Ah, grade school -- the years of Crayola, Lisa Frank, and expertly crafted tall tales about our world's history. Our modified history lessons often confuse us into the late years of our youth, and you can't blame us. It's as if your whole life you've been told the sky is purple, then suddenly someone is like, "Oh no, they just tell kids that, it's actually blue." Anyways, here's a list of false things learned in grade school that you may have already known or are shocked to discover.

1. Thanksgiving did not honor the pilgrims.

In fact, it was simply a religious observance in 1621 for the pilgrims, causing them to have a feast where the native Americans were present (but were only given servings of plague and disease). Thanksgiving was the celebration of the defeat of the British in Saratoga and had little to do with the Native Americans. The reason these two events are put in the same sentence is because Abraham Lincoln bunched them together in 1863 to help with the fight against slavery.

2. Christopher Columbus was not the first European to discover America.

In fact, Leif Erikson most likely did so some 500 years earlier. So why does he have his own holiday? Good question.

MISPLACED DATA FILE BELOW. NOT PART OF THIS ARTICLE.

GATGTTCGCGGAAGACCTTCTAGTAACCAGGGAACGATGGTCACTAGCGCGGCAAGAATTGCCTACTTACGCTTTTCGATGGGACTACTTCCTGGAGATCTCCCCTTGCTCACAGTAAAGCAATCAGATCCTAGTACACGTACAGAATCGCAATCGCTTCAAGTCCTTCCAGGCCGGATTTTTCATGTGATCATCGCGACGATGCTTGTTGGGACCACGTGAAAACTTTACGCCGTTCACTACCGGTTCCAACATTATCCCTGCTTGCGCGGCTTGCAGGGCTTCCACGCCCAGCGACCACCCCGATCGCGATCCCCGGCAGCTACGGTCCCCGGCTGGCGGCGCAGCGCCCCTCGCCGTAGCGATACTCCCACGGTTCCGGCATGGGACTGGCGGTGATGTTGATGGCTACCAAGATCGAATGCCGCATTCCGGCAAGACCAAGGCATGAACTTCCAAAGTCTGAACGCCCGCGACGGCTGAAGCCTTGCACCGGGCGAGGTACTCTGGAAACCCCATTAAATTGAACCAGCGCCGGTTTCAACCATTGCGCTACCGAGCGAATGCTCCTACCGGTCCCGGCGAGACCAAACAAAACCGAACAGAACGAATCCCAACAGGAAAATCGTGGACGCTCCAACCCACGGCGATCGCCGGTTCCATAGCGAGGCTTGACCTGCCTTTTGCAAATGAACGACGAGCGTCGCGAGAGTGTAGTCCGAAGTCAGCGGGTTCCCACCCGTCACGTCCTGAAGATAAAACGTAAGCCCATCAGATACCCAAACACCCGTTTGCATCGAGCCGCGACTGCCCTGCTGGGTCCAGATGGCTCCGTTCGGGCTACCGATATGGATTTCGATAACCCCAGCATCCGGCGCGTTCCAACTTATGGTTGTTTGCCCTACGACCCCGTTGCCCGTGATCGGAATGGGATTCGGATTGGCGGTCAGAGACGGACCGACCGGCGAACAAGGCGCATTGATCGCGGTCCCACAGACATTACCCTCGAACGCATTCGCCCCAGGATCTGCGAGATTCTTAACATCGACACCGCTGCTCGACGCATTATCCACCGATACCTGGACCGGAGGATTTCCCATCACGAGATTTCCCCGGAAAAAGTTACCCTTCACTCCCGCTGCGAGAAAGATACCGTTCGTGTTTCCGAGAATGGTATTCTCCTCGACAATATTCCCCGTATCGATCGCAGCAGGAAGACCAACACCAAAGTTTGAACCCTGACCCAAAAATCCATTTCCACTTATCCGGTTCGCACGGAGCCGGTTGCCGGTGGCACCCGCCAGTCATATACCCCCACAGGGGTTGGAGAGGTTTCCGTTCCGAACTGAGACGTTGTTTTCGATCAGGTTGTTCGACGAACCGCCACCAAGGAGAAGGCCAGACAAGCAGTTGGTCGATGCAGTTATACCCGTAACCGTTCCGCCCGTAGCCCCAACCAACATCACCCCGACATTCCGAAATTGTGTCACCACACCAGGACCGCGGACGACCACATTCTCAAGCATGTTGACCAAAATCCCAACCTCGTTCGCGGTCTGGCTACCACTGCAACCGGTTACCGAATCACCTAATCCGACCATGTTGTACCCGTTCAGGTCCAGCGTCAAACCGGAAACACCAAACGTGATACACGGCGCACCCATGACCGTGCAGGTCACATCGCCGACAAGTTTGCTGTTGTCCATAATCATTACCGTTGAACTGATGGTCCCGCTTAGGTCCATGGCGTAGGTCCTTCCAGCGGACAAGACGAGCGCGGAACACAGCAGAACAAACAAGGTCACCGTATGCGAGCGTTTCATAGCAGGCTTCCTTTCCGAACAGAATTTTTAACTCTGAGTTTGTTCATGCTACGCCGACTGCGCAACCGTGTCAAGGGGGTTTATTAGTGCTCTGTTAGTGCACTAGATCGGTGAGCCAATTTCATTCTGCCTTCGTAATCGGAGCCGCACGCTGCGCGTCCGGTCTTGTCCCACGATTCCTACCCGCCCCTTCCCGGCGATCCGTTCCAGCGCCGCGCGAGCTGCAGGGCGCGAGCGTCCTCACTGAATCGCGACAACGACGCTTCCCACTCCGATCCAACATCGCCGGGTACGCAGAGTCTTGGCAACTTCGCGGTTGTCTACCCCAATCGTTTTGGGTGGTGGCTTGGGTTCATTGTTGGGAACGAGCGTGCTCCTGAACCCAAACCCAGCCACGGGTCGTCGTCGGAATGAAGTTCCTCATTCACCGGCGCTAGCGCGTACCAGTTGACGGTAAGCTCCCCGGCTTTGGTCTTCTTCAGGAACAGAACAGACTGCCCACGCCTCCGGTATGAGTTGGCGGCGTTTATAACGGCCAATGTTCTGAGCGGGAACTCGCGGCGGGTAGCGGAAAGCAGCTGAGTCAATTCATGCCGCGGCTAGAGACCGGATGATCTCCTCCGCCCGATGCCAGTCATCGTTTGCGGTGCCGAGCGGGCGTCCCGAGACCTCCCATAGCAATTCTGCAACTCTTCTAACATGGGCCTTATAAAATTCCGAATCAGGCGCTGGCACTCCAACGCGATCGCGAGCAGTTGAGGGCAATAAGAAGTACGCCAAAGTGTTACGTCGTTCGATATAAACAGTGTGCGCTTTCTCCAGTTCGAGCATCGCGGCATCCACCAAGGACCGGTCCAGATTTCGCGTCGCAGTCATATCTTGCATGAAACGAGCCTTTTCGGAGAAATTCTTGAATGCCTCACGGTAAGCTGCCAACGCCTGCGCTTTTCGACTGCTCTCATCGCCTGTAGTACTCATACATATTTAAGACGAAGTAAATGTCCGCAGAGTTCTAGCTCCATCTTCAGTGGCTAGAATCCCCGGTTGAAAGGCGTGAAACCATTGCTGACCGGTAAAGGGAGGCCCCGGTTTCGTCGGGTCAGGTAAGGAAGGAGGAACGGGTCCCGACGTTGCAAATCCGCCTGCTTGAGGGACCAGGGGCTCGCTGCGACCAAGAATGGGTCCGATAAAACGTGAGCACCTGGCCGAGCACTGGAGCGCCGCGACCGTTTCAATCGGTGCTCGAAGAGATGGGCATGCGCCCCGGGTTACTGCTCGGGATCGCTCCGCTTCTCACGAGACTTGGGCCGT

3. Witches weren't burned at the stake during the Salem witch trials.

There is this popular image of witches suffering at a stake during the Salem witch trials throughout books, movies and TV shows. But they were, in fact, hung in the gallows or imprisoned.

4. Jesus Christ was not born on December 25.

While some may have not been taught this, I personally attended a Catholic grade school and believed this for a majority of my life. While there is debate about who Jesus was, there is little debate that the historical figure Jesus was not born on that exact date 2000 years ago.

5. George Washington's teeth were not made of wood.

They were actually made of very precious materials like ivory, bone, brass screws, gold metal wiring, and even the teeth of his own slaves.

I hope you've enjoyed this flashback history lesson. It's certainly strange to think adults have the power to decide what is factual and what the youth will know. It's also equally as strange to consider how well it works. I mean, I'm personally still convinced Santa exists but hey that's just me.